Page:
Wiley was born in Coal Creek, Tennessee (modern Rocky Top), the daughter of Edwin Floyd Wiley and Mary McAdoo Wiley. She was the granddaughter of prominent attorney and businessman, William Gibbs McAdoo, Sr., and niece of U.S. Treasury Secretary William Gibbs McAdoo, Jr. Her father worked in the coal mining industry, but in 1882 the family moved to Knoxville (their house on Laurel Avenue still stands).
In the mid-1890s, Wiley attended the University of Tennessee, where she gained initial recognition for some illustrations she had created for the school's yearbook. She moved to New York in 1903 to study with the Art Students League, and received extensive instruction from impressionist Frank DuMond (1865–1951). Her time in New York exposed her to a variety of artists and art movements, namely the Ash Can School, the French Barbizon school, and the works of impressionist William Merritt Chase, all of which influenced her later work.
In 1905, after a brief stay at Chase's New York School of Art, Wiley returned to Knoxville to teach art at the University of Tennessee. She continued to receive instruction from long-time Knoxville painter Lloyd Branson, and quickly became a leading figure in the city's art circle. In 1910, Wiley captured the award for "Most Meritorious Collection" at Knoxville's Appalachian Exposition, and chaired the Fine Arts Department for the city's 1913 National Conservation Exposition. In subsequent years, Wiley consistently won the best painter award at various regional exhibitions, and her work was exhibited at the National Academy of Design, the Pennsylvania Academy of the Fine Arts, and the Cincinnati Art Museum, among other places.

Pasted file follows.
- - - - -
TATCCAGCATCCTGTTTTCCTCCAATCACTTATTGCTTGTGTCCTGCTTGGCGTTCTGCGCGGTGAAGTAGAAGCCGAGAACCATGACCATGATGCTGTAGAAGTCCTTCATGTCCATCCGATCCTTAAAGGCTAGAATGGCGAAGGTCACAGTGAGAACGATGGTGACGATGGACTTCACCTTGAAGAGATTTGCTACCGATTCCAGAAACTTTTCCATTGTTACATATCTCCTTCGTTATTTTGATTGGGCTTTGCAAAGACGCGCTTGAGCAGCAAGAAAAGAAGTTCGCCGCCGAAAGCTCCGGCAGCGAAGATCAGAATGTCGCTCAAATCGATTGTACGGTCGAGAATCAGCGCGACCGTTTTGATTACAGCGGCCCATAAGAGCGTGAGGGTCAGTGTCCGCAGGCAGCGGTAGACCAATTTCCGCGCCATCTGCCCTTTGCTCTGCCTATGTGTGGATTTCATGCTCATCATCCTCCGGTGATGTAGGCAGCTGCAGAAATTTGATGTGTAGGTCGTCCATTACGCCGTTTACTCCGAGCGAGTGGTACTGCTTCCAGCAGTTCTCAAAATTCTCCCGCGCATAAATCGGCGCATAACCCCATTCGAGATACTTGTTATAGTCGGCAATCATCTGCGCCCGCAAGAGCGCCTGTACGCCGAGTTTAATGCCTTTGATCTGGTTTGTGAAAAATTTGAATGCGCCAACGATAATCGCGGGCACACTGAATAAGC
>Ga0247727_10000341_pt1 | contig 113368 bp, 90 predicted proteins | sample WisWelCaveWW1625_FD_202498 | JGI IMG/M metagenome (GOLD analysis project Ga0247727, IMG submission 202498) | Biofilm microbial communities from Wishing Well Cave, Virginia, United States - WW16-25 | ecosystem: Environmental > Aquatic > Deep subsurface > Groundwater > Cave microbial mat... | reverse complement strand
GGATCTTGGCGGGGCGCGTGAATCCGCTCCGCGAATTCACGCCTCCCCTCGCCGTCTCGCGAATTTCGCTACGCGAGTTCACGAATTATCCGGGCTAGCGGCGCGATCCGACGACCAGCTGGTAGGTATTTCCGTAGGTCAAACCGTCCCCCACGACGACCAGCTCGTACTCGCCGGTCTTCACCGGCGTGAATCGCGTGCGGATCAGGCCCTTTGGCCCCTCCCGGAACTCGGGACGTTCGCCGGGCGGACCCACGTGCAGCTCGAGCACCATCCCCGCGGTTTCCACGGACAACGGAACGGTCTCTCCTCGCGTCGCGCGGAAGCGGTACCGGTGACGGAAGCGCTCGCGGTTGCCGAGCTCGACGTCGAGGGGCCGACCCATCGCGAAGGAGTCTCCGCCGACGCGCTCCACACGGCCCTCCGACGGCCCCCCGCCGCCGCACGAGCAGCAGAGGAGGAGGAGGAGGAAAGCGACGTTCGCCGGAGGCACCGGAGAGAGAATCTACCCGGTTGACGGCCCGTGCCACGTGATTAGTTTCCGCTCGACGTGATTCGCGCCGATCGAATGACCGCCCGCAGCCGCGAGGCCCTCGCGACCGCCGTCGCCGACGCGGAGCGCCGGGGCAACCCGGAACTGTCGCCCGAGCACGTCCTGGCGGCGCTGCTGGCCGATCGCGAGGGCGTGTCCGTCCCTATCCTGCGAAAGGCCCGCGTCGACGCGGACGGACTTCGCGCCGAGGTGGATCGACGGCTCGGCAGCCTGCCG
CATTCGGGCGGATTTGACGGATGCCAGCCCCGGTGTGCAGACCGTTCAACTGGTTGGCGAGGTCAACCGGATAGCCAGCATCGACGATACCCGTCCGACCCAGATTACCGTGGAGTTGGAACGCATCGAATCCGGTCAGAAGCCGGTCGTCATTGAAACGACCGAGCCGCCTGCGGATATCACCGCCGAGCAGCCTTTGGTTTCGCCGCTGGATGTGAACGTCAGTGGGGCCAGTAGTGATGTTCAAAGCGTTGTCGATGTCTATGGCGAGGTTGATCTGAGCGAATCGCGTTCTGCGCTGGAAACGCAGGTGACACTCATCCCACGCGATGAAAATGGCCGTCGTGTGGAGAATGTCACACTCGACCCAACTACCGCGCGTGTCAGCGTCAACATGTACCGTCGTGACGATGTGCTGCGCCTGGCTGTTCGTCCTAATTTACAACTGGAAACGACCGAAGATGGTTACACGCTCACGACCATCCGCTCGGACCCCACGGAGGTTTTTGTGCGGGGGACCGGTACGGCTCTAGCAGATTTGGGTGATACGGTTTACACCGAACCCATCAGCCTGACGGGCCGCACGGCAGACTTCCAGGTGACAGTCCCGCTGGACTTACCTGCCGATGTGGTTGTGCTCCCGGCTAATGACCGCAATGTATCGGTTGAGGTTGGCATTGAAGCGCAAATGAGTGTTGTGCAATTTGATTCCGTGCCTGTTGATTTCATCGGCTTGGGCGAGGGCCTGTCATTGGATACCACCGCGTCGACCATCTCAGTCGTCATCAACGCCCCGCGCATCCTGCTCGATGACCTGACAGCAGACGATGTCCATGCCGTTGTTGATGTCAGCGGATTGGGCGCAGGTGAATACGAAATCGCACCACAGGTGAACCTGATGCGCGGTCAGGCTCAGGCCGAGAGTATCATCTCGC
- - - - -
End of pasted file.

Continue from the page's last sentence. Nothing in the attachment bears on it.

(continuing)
Following the deaths of her father (in 1919) and Branson (in 1925), Wiley suffered a mental breakdown from which she never recovered, and was institutionalized until her death in 1958. She is buried in Knoxville's Old Gray Cemetery. Wiley's sister, Eleanor McAdoo Wiley (1876–1977), was also a noted regional artist.
In January 2012, an untitled 1913 painting by Wiley sold for $107,000 at an auction in Knoxville. The painting was purchased by the Knoxville Museum of Art. In November 2012, the Knoxville Museum of Art and Knox County's Calvin M. McClung Historical Collection pooled their resources to purchase another Wiley painting, entitled "Morning Milking Time," for $77,000.
Wiley has been described as Knoxville's "one noted impressionist." Like many impressionists during this period, she was influenced by the work of French painter Édouard Manet. Her best-known works tend to depict women and interiors, and are characterized by vivid color and brushstroke. Her style drifted toward abstract impressionism later in her career.
The Calvin M. McClung Historical Collection (a division of the Knox County Public Library system) owns the largest collection of Wiley's works, with more than three dozen paintings, about a dozen drawings, and her scrapbooks. Several of the McClung Collection's paintings are on display at the East Tennessee History Center in Knoxville. The Knoxville Museum of Art owns three Wiley paintings and four drawings. Wiley's work has been displayed in various museums across the country, including New York's Metropolitan Museum of Art, the Morris Museum of Art in Augusta, Georgia, the Charleston Renaissance Gallery, and the Greenville Museum of Art in Greenville, South Carolina.Artist's Mother Before a Window (n.d.)
Landscape with Gazebo (n.d.)
Girl in Blue (1907)
Willow Pond (1914)
A Sunlit Afternoon (c. 1915)
Tennessee Landscape (c. 1921)
By the Arbor (1923)